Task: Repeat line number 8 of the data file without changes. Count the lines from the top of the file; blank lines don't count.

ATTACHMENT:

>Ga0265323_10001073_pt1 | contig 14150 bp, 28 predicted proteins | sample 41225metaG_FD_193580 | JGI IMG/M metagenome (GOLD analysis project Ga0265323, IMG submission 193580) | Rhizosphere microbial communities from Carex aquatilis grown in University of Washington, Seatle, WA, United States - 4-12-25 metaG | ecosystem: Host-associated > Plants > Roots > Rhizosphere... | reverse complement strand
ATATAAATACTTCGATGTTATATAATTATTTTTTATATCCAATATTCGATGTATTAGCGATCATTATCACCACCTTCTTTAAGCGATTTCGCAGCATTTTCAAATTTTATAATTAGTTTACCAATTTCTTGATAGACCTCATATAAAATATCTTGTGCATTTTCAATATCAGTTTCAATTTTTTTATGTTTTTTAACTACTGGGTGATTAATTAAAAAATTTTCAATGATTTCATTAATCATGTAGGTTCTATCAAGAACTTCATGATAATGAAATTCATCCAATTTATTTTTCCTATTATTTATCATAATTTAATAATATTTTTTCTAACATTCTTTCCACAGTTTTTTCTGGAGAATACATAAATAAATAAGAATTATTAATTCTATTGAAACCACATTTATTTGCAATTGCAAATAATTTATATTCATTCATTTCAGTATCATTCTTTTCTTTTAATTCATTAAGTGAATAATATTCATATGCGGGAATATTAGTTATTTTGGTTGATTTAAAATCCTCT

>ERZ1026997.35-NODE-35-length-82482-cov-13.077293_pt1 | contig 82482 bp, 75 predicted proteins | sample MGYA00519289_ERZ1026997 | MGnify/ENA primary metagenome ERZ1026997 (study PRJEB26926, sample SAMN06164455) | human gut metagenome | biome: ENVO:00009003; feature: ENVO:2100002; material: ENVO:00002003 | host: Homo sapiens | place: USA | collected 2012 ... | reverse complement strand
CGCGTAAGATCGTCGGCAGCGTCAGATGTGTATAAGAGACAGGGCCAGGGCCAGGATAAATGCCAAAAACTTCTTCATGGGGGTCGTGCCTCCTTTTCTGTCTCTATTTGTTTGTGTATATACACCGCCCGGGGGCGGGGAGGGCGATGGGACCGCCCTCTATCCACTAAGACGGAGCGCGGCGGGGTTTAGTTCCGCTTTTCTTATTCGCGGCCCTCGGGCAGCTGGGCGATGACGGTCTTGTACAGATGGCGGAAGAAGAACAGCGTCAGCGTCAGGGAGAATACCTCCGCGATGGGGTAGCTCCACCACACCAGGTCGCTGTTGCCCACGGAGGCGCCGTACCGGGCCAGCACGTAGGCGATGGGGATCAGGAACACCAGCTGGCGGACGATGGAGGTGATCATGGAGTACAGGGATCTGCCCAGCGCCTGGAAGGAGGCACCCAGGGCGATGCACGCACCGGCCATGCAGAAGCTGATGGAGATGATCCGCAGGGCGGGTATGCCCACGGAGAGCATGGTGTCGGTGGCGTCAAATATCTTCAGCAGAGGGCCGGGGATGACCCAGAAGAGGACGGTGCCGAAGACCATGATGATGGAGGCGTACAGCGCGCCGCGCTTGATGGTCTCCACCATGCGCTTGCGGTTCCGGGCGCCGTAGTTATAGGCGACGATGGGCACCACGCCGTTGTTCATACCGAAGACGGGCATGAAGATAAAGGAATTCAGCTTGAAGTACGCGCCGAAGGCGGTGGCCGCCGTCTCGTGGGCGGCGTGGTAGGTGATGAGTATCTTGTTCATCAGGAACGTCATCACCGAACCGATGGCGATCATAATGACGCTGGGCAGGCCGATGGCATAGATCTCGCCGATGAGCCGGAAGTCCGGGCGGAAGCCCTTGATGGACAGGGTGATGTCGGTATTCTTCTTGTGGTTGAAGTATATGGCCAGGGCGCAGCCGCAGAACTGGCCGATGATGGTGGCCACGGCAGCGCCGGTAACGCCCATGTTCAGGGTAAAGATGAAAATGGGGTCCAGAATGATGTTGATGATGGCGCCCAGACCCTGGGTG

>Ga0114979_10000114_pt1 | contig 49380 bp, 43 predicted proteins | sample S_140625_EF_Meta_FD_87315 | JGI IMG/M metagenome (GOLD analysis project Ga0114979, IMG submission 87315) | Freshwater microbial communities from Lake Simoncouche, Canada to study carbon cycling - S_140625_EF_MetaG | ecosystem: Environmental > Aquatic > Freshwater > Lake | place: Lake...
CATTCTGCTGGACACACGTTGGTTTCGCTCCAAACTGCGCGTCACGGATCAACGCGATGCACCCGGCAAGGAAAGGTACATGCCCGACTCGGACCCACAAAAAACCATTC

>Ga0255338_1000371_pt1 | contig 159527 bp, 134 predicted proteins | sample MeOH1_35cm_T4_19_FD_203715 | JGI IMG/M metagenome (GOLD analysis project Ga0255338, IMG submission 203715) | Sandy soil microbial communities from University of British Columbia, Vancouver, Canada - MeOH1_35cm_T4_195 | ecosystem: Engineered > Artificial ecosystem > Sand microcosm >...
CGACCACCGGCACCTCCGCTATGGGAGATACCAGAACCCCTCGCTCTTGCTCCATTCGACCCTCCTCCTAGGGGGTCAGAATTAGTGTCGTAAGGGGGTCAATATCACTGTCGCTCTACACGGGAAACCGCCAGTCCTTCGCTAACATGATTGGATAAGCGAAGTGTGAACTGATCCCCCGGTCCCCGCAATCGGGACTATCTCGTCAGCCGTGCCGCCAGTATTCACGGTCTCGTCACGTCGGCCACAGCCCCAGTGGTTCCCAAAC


CGACCACCGGCACCTCCGCTATGGGAGATACCAGAACCCCTCGCTCTTGCTCCATTCGACCCTCCTCCTAGGGGGTCAGAATTAGTGTCGTAAGGGGGTCAATATCACTGTCGCTCTACACGGGAAACCGCCAGTCCTTCGCTAACATGATTGGATAAGCGAAGTGTGAACTGATCCCCCGGTCCCCGCAATCGGGACTATCTCGTCAGCCGTGCCGCCAGTATTCACGGTCTCGTCACGTCGGCCACAGCCCCAGTGGTTCCCAAAC